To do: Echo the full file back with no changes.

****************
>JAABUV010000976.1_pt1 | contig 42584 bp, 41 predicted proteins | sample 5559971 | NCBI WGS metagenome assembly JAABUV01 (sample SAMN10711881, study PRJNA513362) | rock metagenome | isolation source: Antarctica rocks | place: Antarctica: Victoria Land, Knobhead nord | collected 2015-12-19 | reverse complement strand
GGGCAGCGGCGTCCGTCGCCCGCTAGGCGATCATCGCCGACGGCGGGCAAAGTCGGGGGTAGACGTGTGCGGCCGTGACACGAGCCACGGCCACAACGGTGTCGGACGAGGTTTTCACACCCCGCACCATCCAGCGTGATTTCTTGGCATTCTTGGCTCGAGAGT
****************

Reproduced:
>JAABUV010000976.1_pt1 | contig 42584 bp, 41 predicted proteins | sample 5559971 | NCBI WGS metagenome assembly JAABUV01 (sample SAMN10711881, study PRJNA513362) | rock metagenome | isolation source: Antarctica rocks | place: Antarctica: Victoria Land, Knobhead nord | collected 2015-12-19 | reverse complement strand
GGGCAGCGGCGTCCGTCGCCCGCTAGGCGATCATCGCCGACGGCGGGCAAAGTCGGGGGTAGACGTGTGCGGCCGTGACACGAGCCACGGCCACAACGGTGTCGGACGAGGTTTTCACACCCCGCACCATCCAGCGTGATTTCTTGGCATTCTTGGCTCGAGAGT